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Hospital.. & Canada

Hey peeps!

Been a while since I've posted on this forum I hope you're all keeping well, I've had an interesting passed two months I'd like to share with you with a few questions in here too.

Around the beginning of November I planned a trip to Canada in December on the purpose of pursuing work out there and since I haven't had any issues with my Crohn's since I was diagnosed I thought I'd be fine.. wrong.

Come the 23rd of November I started experiencing the worst pain I have ever felt in my life, I had a big meal that day too and all day I felt like it just wasn't sitting right. Eventually I had to make myself throw up and I was throwing up constantly to the point that nothing but acid and blood was coming up, so a call to the paramedics and my morning is spent in the back of an ambulance receiving morphine(life saver) and anti sickness injections.

Rushed into hospital I was then given more morphine for the pain and awaited x-rays. They revealed that I had a blockage in my ileum which is where my Crohn's is located and told I might require surgery, so in the mean time I was hooked up to a drip and this was the story for 3 days.

Transferred hospital after the first day on the third day I was told I wouldn't require surgery as I passed the toilet and the drip done me all the good, polymeric diet followed(yay -.-) and I was to remain on the drip and given steroids through it for the rest of the week, I was due to fly out the next weekend so I really didn't want to be in hospital.

My doctor was aware of the trip situation and encouraged me to get better and out for it, MRI scan followed on the Friday and this would determine if I got out or not. Again if you read my other post of my diagnoses the KleanPrep didn't work and I had to get the injection for it again which was horrible, fortunately everything was fine and I was discharged following a successful reaction to treatment and placed on Prednisolene for 7 weeks, polymeric ensure drinks for 4 weeks and I was given information on Remicade which I will start after my dosage of steroids is over.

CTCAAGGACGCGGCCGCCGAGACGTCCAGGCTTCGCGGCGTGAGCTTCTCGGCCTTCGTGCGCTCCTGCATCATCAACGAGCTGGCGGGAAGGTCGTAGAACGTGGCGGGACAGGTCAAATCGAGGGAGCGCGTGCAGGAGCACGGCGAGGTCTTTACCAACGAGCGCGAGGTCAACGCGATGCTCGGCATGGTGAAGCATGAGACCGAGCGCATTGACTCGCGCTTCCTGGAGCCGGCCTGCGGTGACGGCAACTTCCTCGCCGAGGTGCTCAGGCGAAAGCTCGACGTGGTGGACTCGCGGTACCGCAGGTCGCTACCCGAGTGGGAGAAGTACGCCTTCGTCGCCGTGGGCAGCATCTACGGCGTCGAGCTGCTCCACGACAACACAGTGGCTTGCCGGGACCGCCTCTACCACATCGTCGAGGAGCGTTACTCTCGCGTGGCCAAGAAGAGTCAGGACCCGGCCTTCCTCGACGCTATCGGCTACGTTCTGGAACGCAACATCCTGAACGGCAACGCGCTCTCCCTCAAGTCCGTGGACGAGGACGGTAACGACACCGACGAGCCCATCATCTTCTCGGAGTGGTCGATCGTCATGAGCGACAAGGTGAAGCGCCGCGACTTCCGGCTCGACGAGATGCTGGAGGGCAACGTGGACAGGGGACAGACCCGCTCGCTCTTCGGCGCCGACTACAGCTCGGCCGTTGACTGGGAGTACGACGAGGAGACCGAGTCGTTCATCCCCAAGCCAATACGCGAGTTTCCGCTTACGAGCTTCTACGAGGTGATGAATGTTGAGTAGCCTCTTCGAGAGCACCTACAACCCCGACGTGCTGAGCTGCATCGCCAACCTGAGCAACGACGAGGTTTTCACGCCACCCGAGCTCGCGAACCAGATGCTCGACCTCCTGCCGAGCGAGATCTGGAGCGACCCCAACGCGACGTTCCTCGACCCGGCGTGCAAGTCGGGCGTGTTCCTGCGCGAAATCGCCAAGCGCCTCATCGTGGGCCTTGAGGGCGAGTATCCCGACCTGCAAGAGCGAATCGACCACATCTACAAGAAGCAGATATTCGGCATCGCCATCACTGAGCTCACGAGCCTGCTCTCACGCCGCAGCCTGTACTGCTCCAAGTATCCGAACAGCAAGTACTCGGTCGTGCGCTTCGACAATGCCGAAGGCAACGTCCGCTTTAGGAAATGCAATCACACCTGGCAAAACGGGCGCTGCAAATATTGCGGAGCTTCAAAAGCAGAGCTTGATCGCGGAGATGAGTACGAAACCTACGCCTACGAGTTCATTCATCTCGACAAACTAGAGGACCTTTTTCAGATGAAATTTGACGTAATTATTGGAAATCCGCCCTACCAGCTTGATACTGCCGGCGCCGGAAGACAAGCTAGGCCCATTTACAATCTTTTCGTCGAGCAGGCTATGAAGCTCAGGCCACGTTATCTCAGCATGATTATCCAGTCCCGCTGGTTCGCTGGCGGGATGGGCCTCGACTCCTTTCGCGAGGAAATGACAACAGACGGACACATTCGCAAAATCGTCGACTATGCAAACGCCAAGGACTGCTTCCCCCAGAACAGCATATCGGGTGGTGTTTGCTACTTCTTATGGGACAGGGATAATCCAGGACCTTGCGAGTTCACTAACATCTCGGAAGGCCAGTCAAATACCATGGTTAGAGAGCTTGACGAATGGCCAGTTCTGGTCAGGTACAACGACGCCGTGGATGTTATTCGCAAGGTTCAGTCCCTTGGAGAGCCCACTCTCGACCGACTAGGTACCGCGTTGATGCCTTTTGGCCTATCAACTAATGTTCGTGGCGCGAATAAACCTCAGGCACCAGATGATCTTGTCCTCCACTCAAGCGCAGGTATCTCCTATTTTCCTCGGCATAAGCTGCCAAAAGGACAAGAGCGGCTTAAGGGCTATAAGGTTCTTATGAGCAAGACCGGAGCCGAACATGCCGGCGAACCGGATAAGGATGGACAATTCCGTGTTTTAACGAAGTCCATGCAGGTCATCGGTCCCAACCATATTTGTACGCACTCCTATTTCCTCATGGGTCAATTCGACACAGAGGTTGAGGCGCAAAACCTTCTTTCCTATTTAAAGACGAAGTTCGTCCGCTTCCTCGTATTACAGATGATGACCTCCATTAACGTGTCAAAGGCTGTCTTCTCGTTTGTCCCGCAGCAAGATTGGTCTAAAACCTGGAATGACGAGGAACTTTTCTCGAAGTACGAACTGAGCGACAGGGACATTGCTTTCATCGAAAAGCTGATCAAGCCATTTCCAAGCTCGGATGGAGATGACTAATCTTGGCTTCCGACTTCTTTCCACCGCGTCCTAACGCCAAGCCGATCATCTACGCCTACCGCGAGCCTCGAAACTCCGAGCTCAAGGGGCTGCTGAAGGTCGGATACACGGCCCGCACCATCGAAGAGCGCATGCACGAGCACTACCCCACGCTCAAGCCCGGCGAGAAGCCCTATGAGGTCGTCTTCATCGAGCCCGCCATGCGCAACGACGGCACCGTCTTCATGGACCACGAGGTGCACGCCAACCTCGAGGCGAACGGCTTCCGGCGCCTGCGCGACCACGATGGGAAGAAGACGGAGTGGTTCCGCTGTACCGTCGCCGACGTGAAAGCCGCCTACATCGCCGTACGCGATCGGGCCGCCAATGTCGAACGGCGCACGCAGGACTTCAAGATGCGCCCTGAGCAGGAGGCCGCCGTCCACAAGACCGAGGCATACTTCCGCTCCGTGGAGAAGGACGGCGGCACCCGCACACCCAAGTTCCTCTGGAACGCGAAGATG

On returning from my trip to Canada I can tell you I had no problems and loved it and will probably seek emigration there in the future, so maybe it was good timing for me to go into hospital just to make sure everything was alright.

That's my eventful month sorry for the long read, quick question too.

What can I expect when I go on Remicade? I'm not looking forward to it at all. Also anyone here on it had any success with Remicade?

Thanks guys.
My son has been on remicade for awhile and has had no issues from it. He has been given benadryl with the infusion and that makes him sleepy on the ride home.

The infusions are done in a hospital iv lab, a stand along iv lab or the GI or GI group may have their on iv lab. It can last a couple of hours. They will insert an IV in your arm and you will receive the remicade through it.

My son goes to his GIs office lab. There are usually other kids/teens there seated in a room full of recliners. They have tv, DVD, Xbox and Wii. The kids can bring movies the nurses provide snacks and drinks. My son usually takes his laptop or homework.

They infuse the remicade, then run a flush through the IV then you are free to go. the first time you may want to arrange for transportation in case you experience tiredness etc.